2. Building a schema15m

Creating the blueprint for your graph

New to Apollo? We recommend checking out our introductory Lift-off series, which introduces many of the same concepts as this tutorial with helpful videos and interactive code challenges along the way. Completing the Lift-off series will also grant you the Apollo Graph Developer - Associate Certification, letting you easily share your newfound skills with the world!

If you are familiar with Apollo, this course covers building common useful features like authentication, pagination, and state management.

Every graph uses a schema to define the types of data it includes. For example, the schema for an online bookstore might include the following types:

# A book has a title and an author
type Book {
title: String
author: Author
# An author has a name and a list of books
type Author {
name: String
books: [Book]

In the steps below, we'll set up a GraphQL server that will enforce our schema's structure, and then we'll define the schema itself.

Set up Apollo Server

A schema is only useful if our graph conforms to the schema's structure. Enforcing a schema's structure is one of the core features of Apollo Server, a production-ready, open-source library that helps you implement your graph's API.

From the start/server directory, let's install Apollo Server (along with our project's other dependencies):

cd start/server && npm install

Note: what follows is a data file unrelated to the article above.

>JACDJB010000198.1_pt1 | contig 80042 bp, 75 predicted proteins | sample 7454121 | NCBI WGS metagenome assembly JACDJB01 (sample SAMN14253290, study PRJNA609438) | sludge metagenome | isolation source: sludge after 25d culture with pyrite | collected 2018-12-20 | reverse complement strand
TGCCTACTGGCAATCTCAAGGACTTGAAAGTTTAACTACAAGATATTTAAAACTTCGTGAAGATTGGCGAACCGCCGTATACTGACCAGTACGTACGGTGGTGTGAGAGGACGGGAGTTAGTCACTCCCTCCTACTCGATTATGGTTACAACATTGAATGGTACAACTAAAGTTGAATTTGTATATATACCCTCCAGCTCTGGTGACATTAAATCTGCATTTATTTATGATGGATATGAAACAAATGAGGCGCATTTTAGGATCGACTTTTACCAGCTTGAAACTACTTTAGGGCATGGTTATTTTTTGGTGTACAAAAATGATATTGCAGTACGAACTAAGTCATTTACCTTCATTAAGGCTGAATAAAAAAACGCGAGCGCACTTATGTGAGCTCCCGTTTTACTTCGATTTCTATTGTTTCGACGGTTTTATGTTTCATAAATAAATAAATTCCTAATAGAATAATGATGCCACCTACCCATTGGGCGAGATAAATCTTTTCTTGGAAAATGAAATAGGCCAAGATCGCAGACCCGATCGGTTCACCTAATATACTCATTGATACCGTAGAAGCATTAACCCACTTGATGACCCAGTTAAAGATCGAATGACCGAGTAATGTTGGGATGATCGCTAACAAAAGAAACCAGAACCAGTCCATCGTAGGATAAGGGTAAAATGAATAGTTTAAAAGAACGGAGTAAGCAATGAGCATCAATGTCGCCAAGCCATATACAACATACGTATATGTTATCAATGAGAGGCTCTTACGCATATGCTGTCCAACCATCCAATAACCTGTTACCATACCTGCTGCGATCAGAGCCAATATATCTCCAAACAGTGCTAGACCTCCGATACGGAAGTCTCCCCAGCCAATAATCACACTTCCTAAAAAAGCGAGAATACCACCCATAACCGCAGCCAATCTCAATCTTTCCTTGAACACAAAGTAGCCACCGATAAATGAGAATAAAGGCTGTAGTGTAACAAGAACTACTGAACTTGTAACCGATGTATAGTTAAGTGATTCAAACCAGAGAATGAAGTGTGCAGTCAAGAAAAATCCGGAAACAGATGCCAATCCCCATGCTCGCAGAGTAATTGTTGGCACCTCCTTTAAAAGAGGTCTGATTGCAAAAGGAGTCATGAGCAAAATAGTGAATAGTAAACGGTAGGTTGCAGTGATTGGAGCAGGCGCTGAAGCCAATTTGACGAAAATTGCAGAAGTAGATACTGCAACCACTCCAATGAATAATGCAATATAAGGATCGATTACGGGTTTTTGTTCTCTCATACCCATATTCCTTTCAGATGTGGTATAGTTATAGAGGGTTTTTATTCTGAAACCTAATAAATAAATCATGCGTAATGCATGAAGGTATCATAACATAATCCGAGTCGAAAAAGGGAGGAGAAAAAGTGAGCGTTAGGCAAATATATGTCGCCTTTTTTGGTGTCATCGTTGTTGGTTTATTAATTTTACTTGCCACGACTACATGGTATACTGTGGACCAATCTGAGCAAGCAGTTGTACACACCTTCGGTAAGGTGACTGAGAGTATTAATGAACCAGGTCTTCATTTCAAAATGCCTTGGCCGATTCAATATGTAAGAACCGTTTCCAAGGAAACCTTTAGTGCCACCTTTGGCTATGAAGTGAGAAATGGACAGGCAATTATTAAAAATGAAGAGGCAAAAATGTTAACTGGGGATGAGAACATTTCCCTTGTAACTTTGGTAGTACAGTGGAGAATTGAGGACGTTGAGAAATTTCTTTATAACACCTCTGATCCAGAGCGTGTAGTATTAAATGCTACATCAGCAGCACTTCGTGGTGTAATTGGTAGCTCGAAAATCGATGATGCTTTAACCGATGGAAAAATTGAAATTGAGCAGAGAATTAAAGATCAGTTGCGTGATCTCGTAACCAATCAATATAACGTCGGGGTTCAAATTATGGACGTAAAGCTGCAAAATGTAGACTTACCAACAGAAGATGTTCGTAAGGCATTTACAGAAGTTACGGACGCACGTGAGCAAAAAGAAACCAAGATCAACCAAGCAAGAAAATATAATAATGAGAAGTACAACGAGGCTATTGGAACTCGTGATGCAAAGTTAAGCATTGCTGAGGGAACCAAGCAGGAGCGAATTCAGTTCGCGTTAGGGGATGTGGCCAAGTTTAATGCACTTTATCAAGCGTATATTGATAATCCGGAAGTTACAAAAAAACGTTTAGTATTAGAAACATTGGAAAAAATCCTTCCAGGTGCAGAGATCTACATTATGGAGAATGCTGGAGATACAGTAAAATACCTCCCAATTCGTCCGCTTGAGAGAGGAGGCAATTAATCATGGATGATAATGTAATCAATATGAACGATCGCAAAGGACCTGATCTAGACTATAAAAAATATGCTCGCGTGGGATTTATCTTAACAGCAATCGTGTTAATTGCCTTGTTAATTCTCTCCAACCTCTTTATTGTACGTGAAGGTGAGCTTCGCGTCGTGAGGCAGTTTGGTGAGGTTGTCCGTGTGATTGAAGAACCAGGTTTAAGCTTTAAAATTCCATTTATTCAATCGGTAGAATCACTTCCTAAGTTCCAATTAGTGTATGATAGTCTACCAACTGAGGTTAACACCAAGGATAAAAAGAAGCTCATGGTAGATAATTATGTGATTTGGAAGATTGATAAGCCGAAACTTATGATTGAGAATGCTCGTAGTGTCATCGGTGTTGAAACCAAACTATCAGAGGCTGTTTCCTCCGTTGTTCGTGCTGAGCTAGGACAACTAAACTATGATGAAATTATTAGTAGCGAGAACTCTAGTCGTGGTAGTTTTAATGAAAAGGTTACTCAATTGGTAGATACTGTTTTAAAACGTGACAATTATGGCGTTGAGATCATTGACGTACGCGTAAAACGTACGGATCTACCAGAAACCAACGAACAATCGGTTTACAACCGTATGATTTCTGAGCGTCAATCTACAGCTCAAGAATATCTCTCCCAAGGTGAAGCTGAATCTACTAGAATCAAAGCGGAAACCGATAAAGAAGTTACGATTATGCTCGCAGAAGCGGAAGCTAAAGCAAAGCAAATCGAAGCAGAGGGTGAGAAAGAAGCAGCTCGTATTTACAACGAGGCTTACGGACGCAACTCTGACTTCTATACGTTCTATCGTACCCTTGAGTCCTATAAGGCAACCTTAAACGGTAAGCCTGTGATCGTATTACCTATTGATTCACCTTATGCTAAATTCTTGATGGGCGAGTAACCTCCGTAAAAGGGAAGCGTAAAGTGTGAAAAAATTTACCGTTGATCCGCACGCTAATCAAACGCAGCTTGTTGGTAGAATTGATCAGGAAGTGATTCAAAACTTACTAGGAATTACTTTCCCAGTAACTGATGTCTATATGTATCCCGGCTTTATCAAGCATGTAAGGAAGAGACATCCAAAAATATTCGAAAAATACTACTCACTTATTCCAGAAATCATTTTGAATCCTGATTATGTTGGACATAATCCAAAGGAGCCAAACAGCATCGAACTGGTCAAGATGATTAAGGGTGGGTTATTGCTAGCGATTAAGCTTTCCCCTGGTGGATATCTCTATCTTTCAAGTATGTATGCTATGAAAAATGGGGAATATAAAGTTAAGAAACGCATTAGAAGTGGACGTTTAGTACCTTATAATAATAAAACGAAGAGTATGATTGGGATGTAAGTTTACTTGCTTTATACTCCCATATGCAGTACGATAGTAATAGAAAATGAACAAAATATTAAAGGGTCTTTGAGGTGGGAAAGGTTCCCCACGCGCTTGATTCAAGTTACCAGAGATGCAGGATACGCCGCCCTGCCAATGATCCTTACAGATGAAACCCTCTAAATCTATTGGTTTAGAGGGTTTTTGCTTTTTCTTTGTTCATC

The two packages you need to get started with Apollo Server are apollo-server and graphql, both of which are installed with the above command.

Now, in the /server directory let's navigate to src/index.js so we can create our server. Paste the code below into the file:

// We will cover using dotenv in a later lesson
const { ApolloServer } = require("apollo-server");
const typeDefs = require("./schema");
const server = new ApolloServer({ typeDefs });

This code imports the ApolloServer class from apollo-server, along with our (currently undefined) schema from src/schema.js. It then creates a new instance of ApolloServer and passes it the imported schema via the typeDefs property.


Now that Apollo Server is prepared to receive our schema, let's define it.

Define your schema's types

Your GraphQL schema defines what types of data a client can read and write to your graph. Schemas are strongly typed, which unlocks powerful developer tooling.

Your schema's structure should support the actions that your clients will take. Our example app needs to be able to:

  • Fetch a list of all upcoming rocket launches
  • Fetch a specific launch by its ID
  • Log in the user
  • Book a launch for a logged-in user
  • Cancel a previously booked launch for a logged-in user

Let's design our schema to make these actions straightforward.

In server/src/schema.js, import gql from apollo-server and create a variable called typeDefs for your schema:

const { gql } = require("apollo-server");
const typeDefs = gql`
# Your schema will go here
module.exports = typeDefs;

The schema will go inside the gql function (between the backticks). The language we'll use to write the schema is GraphQL's schema definition language (SDL).